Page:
Okay - Interlude
Before all you 1984-readers and privacy paranoids get up into Microsoft's face about controlling your life and fulminations about the implications on privacy of this strategy, take a deep breath here. Remember a few things
Microsoft provides tools - not ankle shackles, Technology tools.
YOU CONTROL YOUR LIFE, no one else. Not even Bill Gates....
Use reason, not hyperventilation
Okay back to the strategy... the partner ecosystem was built with a lot of problems along the way. At one point, Microsoft had 54 partner programs, they've consolidated to a single program that is chock full of incentives for partners including Microsoft handing over business. The way that they focus their partner program is not only the revenue driver for the company but also each partner fits into an appropriate place in the overall ecosystem that they are utilizing to provide the level of personalized experience that each of us craves.
They also are quite generous with code so there is a large community of developers Dot Netting away and that can only bear fruit for Microsoft's plan to create that unique environment - because they have outside innovators innovating toward that end.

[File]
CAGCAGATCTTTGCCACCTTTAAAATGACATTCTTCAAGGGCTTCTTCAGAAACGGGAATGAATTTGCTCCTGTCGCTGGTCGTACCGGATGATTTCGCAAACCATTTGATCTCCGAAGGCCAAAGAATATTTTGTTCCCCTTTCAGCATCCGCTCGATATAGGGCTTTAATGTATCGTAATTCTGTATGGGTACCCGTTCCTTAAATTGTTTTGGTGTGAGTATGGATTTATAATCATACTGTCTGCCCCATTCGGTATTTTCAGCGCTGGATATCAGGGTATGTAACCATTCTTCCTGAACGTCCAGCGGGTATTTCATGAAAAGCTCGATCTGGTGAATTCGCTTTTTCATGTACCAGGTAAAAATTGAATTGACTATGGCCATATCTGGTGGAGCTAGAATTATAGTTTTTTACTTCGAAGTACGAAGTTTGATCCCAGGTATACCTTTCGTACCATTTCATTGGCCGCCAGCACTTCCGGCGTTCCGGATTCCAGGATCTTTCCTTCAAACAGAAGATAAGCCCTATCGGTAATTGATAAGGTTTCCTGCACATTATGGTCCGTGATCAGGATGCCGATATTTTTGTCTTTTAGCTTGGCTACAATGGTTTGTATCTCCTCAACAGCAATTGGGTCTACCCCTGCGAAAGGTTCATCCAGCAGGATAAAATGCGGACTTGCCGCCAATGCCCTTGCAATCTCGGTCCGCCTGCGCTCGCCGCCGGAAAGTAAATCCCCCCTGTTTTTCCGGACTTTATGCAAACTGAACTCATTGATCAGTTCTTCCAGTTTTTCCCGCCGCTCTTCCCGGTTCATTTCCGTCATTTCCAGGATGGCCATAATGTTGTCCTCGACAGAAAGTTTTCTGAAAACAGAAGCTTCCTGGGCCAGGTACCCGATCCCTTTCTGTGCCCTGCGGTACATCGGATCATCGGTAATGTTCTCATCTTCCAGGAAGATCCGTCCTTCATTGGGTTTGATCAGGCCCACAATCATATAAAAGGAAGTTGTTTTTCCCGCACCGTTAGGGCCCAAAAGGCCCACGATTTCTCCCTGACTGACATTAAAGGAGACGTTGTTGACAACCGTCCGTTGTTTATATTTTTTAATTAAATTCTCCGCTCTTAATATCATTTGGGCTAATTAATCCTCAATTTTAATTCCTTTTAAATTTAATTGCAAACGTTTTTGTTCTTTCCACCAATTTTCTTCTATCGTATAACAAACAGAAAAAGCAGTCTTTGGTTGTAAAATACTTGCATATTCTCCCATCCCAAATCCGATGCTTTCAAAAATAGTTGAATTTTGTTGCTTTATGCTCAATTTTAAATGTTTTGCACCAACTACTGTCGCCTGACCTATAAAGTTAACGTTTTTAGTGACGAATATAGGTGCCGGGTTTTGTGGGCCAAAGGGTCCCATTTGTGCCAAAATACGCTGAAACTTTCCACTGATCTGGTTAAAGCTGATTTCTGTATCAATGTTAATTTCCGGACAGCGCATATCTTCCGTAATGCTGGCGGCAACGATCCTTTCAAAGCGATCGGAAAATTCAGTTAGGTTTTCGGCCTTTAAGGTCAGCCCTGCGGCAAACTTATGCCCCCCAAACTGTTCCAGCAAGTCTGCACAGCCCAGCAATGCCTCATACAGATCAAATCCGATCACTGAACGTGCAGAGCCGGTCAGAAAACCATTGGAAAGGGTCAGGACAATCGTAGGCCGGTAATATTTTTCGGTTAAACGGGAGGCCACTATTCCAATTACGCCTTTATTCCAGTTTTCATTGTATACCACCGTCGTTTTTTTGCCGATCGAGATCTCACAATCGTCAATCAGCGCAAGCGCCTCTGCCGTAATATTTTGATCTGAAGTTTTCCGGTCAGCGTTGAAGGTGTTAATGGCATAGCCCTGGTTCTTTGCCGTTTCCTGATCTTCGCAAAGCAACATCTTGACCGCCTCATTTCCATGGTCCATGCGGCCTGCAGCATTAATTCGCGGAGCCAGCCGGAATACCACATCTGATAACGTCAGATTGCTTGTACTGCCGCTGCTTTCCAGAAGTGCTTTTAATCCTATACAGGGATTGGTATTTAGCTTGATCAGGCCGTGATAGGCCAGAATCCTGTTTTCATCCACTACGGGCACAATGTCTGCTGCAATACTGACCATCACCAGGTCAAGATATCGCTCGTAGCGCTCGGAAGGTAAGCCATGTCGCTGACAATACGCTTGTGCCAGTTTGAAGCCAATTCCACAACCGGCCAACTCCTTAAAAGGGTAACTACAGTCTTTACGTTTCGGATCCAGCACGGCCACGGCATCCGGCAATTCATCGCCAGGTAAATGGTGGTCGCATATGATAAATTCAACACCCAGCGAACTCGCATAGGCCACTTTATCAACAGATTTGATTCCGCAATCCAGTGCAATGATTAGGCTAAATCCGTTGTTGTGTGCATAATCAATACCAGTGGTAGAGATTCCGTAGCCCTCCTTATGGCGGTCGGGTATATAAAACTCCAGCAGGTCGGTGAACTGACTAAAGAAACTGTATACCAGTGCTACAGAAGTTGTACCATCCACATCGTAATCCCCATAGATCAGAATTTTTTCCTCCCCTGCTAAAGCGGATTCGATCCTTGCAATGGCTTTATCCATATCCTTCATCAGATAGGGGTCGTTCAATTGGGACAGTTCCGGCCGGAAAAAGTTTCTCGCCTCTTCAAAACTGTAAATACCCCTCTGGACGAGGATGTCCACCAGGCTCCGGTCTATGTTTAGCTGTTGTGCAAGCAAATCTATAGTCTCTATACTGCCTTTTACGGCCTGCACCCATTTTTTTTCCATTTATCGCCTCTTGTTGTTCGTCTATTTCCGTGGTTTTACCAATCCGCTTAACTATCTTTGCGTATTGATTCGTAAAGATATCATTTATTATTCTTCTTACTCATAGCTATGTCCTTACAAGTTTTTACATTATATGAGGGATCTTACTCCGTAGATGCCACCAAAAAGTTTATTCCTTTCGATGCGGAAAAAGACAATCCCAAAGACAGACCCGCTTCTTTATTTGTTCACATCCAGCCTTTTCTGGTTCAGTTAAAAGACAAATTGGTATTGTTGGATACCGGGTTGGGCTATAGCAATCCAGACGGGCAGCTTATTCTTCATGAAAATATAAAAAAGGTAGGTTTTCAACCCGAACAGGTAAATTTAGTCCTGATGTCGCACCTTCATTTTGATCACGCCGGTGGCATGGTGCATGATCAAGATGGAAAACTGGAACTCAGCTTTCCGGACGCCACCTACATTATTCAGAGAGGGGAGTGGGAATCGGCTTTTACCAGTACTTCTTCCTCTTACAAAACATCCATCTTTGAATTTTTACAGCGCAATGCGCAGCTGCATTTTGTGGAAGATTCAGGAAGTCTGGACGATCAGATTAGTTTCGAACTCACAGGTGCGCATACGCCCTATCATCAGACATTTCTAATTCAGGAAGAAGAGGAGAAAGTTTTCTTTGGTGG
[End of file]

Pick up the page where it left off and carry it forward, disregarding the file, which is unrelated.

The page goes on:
The Only Downside To Fear Is Microsoft Itself
So what could prevent them from having a HUGE impact on marketplace and life in general over the next year?
Their downside is that while they have the perspective of prosumer, they are still organized around consumer and enterprise as entirely separate operations. That might not be so bad, but the sad part is that one hand has no idea what the other is doing and in the case of Microsoft even the left arm doesn't know what the left hand is doing nor does the left hand know what each finger on the left hand is doing. They don't talk to each other. So the consumer experience side doesn't talk to the customer relationship management side. The CRM side doesn't talk to accounting. Ad nauseum.
But they are big boys and they will probably reorganize their way around that. They have highly capable people in the right places doing the right things and keeping life interesting.
The potential for impact beats anything a comet hitting the planet might do. In a much happier way.
Which is way Microsoft is the first of the 2007 Steppin' Out Awards Vendor Finalists to be profiled here. .